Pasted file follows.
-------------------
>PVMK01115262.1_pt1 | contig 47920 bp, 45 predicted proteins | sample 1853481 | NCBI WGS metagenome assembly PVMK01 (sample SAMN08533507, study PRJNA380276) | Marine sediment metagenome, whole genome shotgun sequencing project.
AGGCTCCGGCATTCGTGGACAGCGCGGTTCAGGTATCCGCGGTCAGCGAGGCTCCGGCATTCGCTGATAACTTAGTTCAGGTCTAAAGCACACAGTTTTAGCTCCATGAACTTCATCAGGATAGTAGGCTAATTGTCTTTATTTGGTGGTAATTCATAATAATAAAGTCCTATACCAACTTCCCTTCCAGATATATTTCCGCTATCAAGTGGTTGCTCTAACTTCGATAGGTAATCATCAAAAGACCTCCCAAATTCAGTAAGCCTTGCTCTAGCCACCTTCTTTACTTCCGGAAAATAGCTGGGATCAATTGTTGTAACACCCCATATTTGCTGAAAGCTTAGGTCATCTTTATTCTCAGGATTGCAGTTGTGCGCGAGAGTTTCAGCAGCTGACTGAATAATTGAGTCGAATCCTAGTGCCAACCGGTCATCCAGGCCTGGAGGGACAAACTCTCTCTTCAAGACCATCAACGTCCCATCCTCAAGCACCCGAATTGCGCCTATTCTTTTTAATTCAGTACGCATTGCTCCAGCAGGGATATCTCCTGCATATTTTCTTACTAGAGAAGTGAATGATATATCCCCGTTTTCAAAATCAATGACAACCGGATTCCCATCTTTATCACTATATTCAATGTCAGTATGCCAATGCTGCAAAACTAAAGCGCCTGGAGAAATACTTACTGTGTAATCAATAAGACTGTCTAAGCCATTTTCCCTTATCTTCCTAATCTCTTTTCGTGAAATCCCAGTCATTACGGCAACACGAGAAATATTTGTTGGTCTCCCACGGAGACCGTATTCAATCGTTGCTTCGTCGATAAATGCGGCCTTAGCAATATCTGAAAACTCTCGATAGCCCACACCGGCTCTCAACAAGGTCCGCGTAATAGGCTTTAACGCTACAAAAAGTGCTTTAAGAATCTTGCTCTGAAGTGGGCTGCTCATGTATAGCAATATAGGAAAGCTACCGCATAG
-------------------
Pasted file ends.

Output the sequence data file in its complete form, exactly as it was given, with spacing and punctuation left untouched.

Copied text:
>PVMK01115262.1_pt1 | contig 47920 bp, 45 predicted proteins | sample 1853481 | NCBI WGS metagenome assembly PVMK01 (sample SAMN08533507, study PRJNA380276) | Marine sediment metagenome, whole genome shotgun sequencing project.
AGGCTCCGGCATTCGTGGACAGCGCGGTTCAGGTATCCGCGGTCAGCGAGGCTCCGGCATTCGCTGATAACTTAGTTCAGGTCTAAAGCACACAGTTTTAGCTCCATGAACTTCATCAGGATAGTAGGCTAATTGTCTTTATTTGGTGGTAATTCATAATAATAAAGTCCTATACCAACTTCCCTTCCAGATATATTTCCGCTATCAAGTGGTTGCTCTAACTTCGATAGGTAATCATCAAAAGACCTCCCAAATTCAGTAAGCCTTGCTCTAGCCACCTTCTTTACTTCCGGAAAATAGCTGGGATCAATTGTTGTAACACCCCATATTTGCTGAAAGCTTAGGTCATCTTTATTCTCAGGATTGCAGTTGTGCGCGAGAGTTTCAGCAGCTGACTGAATAATTGAGTCGAATCCTAGTGCCAACCGGTCATCCAGGCCTGGAGGGACAAACTCTCTCTTCAAGACCATCAACGTCCCATCCTCAAGCACCCGAATTGCGCCTATTCTTTTTAATTCAGTACGCATTGCTCCAGCAGGGATATCTCCTGCATATTTTCTTACTAGAGAAGTGAATGATATATCCCCGTTTTCAAAATCAATGACAACCGGATTCCCATCTTTATCACTATATTCAATGTCAGTATGCCAATGCTGCAAAACTAAAGCGCCTGGAGAAATACTTACTGTGTAATCAATAAGACTGTCTAAGCCATTTTCCCTTATCTTCCTAATCTCTTTTCGTGAAATCCCAGTCATTACGGCAACACGAGAAATATTTGTTGGTCTCCCACGGAGACCGTATTCAATCGTTGCTTCGTCGATAAATGCGGCCTTAGCAATATCTGAAAACTCTCGATAGCCCACACCGGCTCTCAACAAGGTCCGCGTAATAGGCTTTAACGCTACAAAAAGTGCTTTAAGAATCTTGCTCTGAAGTGGGCTGCTCATGTATAGCAATATAGGAAAGCTACCGCATAG